In this equation, r is the resistivity of the conductor, or in a connector, the contact spring material, “l” is the length of the conductor, and “a” is the cross-sectional area of the conductor, or in a connector, the geometry of the contact spring system. For a given material choice, say phosphor bronze, and contact geometry, these parameters are constants and, therefore, the bulk resistance of a connector is constant.
The permanent connection resistance and the interface, or separable connection, resistance, are variable. It is these resistance contributions that are susceptible to a variety of degradation mechanisms, as will be discussed in later articles. At this point, suffice it to say that if a connector is subjected to a test program to assess its performance, harsh environments, heat, age, vibration, etc., and the overall connector resistance changes from the original15 milliohms to, say, 100 milliohms, the change in resistance will occur in the separable and permanent connection resistances. The separable interface resistance is the most susceptible to degradation because the requirement for separability places limitations on the forces and deformations that can be applied to create the separable interface.
Simplistically, there are two major separable interface requirements that limit those forces and deformations. The connector mating force is the first and most obvious requirement. To realize high pin count connectors, the mating force of the individual contacts must be controlled, and the contact normal force is one of the major parameters that is limited by that requirement. For example, separable connection contact forces are of the order of tens to a few hundred grams, while insulation displacement connection, or IDC, forces are of the order of a few thousand grams, as are the forces in compliant press-in connections. The high forces typical of such permanent connections provide much greater mechanical stability and lower resistances than can be realized with the significantly lower forces of separable connections.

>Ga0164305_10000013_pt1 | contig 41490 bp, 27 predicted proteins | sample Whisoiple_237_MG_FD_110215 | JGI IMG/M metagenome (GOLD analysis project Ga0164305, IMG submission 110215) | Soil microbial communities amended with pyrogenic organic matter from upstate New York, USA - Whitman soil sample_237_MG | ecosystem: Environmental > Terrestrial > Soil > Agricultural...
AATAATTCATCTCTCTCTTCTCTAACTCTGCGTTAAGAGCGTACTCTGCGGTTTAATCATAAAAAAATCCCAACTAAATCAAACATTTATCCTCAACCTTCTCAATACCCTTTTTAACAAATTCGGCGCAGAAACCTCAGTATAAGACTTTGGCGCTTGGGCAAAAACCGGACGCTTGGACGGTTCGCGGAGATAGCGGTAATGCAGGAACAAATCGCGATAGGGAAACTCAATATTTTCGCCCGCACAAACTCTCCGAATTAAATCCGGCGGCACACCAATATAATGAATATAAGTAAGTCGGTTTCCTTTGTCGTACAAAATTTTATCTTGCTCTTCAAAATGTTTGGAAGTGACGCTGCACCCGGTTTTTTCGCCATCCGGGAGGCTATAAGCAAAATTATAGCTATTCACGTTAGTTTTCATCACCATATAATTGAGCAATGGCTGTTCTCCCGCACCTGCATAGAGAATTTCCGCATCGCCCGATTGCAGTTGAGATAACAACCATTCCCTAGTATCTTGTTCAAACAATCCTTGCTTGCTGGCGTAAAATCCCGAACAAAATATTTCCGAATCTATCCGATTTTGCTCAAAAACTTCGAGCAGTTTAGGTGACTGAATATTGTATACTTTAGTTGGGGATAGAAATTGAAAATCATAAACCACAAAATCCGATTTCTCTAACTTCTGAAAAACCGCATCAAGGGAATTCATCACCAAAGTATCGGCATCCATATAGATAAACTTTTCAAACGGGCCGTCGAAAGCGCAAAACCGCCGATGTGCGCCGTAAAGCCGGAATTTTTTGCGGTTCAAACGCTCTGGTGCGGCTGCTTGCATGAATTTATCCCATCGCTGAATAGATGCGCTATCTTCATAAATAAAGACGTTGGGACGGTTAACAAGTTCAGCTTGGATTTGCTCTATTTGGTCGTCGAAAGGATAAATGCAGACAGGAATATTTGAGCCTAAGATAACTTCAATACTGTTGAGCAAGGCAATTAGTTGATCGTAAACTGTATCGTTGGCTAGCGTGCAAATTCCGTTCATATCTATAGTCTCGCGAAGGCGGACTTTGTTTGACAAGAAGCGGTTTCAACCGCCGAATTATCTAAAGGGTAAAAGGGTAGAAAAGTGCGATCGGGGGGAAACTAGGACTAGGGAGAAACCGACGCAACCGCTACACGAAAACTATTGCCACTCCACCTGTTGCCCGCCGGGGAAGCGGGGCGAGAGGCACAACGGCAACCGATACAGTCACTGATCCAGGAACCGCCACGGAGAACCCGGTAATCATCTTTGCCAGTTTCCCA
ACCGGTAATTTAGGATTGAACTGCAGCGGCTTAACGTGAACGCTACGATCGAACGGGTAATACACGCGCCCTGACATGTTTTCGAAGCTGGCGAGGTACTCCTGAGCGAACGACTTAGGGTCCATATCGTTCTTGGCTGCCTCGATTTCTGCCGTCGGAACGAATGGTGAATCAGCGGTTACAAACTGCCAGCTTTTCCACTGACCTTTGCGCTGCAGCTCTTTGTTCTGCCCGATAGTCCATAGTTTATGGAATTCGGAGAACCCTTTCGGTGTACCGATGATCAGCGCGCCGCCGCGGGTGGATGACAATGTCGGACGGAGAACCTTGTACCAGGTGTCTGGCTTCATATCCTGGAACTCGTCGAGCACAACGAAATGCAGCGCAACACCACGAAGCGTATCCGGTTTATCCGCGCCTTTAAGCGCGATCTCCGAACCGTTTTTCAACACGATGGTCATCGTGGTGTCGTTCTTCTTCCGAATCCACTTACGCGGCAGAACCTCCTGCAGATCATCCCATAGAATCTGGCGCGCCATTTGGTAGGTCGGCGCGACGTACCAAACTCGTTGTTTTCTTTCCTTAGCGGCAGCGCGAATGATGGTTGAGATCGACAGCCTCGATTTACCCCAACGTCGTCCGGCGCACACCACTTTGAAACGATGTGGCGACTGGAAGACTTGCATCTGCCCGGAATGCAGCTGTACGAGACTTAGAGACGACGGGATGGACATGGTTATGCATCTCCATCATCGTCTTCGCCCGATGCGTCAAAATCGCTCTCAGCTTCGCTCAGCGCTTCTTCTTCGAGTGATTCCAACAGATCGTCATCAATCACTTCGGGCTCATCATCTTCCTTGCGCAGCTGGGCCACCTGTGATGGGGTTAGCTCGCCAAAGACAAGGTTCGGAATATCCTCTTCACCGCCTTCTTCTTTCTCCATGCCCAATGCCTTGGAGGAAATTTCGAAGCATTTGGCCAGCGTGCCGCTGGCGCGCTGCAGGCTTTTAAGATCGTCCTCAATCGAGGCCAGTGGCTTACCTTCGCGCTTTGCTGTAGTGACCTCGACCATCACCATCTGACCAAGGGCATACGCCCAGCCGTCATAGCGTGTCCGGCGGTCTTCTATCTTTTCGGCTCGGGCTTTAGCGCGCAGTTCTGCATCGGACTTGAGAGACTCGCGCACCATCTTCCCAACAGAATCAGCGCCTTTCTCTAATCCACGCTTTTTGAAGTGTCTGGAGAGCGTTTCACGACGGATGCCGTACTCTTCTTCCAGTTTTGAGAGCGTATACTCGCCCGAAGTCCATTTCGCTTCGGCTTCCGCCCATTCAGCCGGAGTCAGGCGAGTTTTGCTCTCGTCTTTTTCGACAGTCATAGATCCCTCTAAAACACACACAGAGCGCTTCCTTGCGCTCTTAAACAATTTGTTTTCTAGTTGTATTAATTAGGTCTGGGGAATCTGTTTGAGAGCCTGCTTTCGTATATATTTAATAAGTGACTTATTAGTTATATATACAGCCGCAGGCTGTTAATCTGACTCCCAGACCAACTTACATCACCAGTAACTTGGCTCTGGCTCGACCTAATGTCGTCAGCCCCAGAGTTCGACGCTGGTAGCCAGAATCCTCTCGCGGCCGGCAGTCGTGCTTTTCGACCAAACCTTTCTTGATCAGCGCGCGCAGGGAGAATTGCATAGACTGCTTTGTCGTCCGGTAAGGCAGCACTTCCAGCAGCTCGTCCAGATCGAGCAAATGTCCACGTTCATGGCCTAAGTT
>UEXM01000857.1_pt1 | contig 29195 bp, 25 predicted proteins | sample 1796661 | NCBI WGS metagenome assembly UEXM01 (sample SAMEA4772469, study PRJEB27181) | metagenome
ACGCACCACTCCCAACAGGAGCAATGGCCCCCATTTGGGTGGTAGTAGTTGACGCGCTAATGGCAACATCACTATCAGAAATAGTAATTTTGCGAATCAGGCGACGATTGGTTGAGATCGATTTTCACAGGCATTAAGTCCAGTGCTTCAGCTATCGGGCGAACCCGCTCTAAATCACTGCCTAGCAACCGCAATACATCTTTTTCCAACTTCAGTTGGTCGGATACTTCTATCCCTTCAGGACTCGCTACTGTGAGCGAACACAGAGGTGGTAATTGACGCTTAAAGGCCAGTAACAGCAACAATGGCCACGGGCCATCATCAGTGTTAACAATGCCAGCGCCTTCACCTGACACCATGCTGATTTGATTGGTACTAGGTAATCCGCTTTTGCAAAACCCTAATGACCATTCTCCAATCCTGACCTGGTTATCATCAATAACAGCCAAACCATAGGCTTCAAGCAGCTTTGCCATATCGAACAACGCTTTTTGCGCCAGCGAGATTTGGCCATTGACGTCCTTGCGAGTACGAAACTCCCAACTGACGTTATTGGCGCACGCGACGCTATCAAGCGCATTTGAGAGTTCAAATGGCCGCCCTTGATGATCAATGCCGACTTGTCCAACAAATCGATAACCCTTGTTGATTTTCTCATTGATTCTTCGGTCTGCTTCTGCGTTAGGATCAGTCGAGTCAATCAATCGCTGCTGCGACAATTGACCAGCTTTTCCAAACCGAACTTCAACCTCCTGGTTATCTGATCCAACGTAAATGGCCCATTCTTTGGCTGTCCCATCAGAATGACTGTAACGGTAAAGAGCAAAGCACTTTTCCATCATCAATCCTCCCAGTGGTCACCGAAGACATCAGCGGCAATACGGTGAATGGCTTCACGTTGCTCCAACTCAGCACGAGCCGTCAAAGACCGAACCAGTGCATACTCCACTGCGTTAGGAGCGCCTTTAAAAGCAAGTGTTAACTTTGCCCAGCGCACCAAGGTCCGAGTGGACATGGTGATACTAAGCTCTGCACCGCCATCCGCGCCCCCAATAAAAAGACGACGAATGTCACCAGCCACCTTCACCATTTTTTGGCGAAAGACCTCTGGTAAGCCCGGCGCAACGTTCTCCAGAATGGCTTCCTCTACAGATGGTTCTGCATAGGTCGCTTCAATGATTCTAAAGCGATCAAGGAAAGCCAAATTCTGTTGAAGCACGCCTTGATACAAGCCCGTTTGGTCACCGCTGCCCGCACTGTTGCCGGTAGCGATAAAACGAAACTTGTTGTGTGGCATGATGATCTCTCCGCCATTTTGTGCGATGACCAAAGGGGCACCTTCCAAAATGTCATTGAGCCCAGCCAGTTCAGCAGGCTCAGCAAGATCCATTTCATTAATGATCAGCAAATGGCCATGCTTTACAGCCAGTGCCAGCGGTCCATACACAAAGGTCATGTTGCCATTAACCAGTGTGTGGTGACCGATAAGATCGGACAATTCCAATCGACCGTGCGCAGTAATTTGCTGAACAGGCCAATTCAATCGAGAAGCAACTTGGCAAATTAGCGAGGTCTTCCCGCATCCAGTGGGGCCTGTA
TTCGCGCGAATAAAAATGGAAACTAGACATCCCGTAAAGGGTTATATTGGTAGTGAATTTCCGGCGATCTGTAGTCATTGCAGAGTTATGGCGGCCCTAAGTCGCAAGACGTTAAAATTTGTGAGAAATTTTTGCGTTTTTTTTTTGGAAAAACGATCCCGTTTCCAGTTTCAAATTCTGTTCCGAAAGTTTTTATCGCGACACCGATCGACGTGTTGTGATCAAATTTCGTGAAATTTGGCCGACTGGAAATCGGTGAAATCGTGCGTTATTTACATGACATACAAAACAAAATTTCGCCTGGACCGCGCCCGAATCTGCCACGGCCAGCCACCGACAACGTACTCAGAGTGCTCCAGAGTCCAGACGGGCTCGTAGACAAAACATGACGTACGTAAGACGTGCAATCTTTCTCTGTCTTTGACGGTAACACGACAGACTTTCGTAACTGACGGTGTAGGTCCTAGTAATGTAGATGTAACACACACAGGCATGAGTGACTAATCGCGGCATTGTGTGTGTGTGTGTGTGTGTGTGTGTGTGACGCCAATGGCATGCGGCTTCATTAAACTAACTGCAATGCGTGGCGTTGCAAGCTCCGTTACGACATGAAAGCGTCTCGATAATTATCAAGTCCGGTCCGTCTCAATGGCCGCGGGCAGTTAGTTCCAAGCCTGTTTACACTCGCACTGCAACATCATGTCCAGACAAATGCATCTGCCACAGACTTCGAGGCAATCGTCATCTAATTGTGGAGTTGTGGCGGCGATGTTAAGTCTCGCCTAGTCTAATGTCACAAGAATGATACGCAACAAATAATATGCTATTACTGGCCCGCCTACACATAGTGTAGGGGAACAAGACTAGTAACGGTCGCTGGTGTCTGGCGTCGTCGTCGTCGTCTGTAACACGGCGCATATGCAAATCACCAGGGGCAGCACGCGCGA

In a similar fashion, the higher forces of permanent connections allows for greater deformation of the contact surfaces, compared to that of separable connections. Crimped connections are the most obvious example where significant deformation of the crimp terminal, as well as of the individual conductor strands, are obvious. The forces of IDC and compliant pin interfaces also permit much larger deformations of the contact surfaces. As with the higher forces, the larger surface deformations of permanent connections reduce their resistance as compared to separable contact resistances.
The deformation of separable connection surfaces is also limited by another separable interface requirement: mating durability. High surface deformations generally result in high surface wear, which in turn may result in the loss of any contact coating, gold or tin for example, on the contact surface. The loss of such coatings will increase the corrosion susceptibility of the contact surface, as will be discussed in subsequent articles.
The combination of these two separable interface requirements, mating force and mating durability, limit the deformations and mechanical stability of separable interfaces, and is the reason for the lower electrical stability of separable interfaces, as compared to permanent connections.
The same limitations also explain why the electrical resistance of separable interfaces is lower than that of permanent connections. In general, the larger the area in contact between two surfaces, the lower the electrical resistance of the interface. In effect, the contact area between two surfaces is analogous to the cross-sectional area in the equation, for the resistance of a length of conductor, Rcond. = rl/a. Because separable connections have a lower contact area than permanent connections, they have a higher electrical resistance.